First, his line drive rate – which is an indication of how well he barrels the ball – has dropped each year since returning from his leg injury. Last year, it bottomed out at 17.8 percent, which can be used as a clue to explain why his batting average on balls in play was .244 last summer. The line drive rate isn’t the only cause – they don’t go hand in hand – but I thought it was worth pointing out. I would expect his BABIP to rebound as he’s usually around .300. Also, his HR/FB rate last year was a career worst 7.9 percent. That’s well off his career rate of 15.2 percent. Like his BABIP, I would bet on his home run totals to improve in 2015. And I’m thinking that’s what the Royals are betting on, too.
So the question is, was 2014 the harbinger of decline for Morales, or was it an aberration?
Hunter Samuels of Kings of Kauffman doesn't think its a total disaster.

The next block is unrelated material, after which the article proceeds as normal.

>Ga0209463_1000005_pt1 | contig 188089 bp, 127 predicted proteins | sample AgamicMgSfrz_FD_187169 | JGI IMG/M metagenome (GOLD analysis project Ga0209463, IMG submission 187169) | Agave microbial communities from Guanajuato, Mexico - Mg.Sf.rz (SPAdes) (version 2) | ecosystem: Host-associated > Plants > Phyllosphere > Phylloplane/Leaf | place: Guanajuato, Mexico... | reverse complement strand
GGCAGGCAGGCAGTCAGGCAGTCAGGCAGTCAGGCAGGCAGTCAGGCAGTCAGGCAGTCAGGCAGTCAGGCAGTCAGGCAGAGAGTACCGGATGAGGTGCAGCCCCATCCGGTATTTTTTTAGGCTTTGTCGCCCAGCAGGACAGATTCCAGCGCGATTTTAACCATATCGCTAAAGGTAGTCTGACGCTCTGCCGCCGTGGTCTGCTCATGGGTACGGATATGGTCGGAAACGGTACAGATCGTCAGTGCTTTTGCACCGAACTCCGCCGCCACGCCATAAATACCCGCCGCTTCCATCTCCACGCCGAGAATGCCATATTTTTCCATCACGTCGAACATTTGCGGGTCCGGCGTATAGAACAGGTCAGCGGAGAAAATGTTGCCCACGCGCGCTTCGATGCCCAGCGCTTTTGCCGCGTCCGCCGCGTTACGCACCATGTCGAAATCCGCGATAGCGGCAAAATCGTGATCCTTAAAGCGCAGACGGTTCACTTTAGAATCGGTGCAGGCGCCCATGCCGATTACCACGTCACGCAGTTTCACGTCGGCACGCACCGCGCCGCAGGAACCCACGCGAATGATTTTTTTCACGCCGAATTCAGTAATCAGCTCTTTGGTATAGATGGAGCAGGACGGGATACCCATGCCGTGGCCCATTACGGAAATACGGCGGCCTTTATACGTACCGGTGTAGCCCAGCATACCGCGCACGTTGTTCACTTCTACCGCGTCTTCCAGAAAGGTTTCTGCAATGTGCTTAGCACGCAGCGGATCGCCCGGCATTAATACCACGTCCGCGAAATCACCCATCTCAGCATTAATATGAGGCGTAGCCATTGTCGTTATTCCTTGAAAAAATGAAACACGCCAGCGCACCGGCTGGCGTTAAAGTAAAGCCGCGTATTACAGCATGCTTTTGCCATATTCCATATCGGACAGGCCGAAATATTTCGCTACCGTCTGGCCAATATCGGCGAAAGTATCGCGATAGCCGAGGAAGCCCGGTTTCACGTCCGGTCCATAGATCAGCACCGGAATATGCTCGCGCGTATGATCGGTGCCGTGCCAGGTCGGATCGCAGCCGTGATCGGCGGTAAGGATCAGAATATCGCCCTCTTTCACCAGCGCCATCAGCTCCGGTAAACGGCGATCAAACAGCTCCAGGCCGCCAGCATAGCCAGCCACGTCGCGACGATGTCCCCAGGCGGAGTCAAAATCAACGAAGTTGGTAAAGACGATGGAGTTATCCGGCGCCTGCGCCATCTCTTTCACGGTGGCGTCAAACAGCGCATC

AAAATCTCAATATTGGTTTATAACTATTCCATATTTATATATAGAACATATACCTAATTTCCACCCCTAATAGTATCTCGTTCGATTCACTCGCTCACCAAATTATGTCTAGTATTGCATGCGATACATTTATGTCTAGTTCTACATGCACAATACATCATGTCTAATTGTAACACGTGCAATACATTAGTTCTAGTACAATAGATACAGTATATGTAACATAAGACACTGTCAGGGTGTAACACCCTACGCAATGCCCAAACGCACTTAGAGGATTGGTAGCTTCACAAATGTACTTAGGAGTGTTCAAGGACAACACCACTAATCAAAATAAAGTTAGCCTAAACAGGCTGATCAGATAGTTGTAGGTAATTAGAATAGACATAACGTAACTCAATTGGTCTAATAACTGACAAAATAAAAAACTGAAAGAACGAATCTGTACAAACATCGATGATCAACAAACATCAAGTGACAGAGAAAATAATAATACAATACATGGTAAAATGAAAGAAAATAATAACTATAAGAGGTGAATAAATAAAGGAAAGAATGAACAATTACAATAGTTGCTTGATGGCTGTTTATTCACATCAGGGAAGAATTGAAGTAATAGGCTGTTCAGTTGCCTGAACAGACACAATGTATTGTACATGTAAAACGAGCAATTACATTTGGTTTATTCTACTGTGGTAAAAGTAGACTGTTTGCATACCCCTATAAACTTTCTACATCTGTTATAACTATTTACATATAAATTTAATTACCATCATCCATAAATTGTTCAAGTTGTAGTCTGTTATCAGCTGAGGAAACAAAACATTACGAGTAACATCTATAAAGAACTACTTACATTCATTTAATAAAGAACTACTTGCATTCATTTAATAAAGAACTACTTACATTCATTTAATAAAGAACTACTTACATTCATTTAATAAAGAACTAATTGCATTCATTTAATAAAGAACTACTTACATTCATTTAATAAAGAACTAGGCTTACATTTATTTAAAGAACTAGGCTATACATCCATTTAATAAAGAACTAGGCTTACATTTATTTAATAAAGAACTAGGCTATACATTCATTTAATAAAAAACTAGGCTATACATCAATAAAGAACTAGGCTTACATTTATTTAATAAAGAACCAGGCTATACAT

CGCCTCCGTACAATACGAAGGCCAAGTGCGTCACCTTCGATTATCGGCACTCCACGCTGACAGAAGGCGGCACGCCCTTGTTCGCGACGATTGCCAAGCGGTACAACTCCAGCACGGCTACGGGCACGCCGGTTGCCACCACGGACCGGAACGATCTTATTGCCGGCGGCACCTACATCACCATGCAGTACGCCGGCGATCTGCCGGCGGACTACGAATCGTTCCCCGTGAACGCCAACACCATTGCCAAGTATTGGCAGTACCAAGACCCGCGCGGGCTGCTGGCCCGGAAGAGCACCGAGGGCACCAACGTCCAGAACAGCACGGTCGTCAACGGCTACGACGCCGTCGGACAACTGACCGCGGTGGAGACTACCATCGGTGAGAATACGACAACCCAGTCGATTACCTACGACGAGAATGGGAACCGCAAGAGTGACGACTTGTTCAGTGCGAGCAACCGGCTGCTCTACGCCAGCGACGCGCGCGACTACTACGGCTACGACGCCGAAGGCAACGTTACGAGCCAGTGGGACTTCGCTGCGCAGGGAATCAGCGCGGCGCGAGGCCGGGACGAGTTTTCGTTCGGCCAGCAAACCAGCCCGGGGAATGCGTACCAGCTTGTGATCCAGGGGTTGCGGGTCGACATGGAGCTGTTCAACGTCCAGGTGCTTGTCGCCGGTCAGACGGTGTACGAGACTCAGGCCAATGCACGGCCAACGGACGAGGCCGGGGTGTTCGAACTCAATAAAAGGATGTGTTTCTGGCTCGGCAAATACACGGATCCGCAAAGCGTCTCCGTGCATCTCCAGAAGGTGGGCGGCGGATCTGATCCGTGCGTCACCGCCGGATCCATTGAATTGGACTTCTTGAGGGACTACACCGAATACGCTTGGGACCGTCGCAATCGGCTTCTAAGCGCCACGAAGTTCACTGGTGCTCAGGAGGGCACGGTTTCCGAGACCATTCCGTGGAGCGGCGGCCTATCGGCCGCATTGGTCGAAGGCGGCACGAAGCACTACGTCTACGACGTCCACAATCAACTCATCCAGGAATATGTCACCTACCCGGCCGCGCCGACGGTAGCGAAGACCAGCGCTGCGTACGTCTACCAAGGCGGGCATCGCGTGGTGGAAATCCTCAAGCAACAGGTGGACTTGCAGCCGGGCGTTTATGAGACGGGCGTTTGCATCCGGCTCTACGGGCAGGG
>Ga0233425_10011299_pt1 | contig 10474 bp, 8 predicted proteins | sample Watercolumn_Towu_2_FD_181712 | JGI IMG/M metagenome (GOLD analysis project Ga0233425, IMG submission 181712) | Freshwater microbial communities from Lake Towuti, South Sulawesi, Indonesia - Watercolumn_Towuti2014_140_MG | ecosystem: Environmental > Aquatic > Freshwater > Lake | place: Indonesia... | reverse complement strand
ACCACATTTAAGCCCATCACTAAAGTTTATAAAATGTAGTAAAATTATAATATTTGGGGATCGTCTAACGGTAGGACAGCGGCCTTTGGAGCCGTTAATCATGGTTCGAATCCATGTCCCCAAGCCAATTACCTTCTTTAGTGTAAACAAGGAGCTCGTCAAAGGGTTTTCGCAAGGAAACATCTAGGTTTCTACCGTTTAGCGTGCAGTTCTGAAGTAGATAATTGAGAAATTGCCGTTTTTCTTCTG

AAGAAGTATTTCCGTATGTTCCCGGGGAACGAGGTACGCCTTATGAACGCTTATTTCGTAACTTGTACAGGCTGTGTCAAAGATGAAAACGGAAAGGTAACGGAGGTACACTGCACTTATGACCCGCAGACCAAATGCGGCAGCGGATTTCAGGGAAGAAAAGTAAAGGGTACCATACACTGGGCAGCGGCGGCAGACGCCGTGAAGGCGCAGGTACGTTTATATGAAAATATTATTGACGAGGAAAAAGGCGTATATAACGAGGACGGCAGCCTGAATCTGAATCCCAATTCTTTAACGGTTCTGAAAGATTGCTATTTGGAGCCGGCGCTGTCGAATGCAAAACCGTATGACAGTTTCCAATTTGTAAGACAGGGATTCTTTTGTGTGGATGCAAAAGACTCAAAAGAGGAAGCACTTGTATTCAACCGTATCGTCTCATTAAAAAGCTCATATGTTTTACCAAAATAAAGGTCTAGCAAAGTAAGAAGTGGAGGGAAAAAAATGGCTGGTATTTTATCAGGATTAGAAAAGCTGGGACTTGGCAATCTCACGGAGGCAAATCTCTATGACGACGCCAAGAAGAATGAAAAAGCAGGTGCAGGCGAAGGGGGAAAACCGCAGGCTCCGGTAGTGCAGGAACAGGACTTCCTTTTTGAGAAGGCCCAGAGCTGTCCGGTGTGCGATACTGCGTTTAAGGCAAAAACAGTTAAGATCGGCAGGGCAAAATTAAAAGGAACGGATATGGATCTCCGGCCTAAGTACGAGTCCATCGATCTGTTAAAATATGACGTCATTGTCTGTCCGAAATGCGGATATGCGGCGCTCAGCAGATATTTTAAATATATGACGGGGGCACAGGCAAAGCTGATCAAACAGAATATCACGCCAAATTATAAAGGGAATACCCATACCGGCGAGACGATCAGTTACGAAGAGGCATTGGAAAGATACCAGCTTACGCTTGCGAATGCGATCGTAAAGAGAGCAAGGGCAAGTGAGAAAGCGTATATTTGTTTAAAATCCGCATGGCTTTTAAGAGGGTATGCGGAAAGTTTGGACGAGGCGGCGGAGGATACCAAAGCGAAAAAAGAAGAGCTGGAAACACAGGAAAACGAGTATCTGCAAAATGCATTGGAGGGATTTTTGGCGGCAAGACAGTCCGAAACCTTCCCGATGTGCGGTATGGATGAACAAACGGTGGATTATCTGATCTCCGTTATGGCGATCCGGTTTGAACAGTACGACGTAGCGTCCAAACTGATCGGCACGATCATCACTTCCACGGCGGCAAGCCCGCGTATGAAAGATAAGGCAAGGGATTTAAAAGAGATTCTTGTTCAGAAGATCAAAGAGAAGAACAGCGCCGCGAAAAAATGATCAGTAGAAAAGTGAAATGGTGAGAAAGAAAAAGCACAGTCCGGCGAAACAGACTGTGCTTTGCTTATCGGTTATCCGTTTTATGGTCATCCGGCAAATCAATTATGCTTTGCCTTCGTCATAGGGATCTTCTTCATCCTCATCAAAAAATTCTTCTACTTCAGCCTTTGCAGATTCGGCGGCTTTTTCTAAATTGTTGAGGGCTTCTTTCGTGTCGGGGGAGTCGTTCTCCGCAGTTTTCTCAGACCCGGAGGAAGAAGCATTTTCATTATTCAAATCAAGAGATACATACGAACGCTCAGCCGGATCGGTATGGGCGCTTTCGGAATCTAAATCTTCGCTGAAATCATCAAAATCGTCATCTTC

He’s a switch hitter, although he’s been better as a lefty (117 wRC+) than as a righty (96 wRC+). The team should see him collect more plate appearances from his stronger side, which is nice. He still has some power from the right side (.159 ISO), although he’s more of an out machine, with an OBP near .300....
This deal is a risk, and I do think there were better options available (and there still are), but if Morales is healthy, he may provide some value to the Royals offense. The time away from baseball could have been such a big contributing factor to his poor performance, which would suggest a full offseason of training with the team could be a huge help. He is 31, though, meaning improvement is far from a guarantee. Hopefully 2014 wasn’t the start of a decline, because if it was, the Royals just handed out a lot of money for no real upgrade.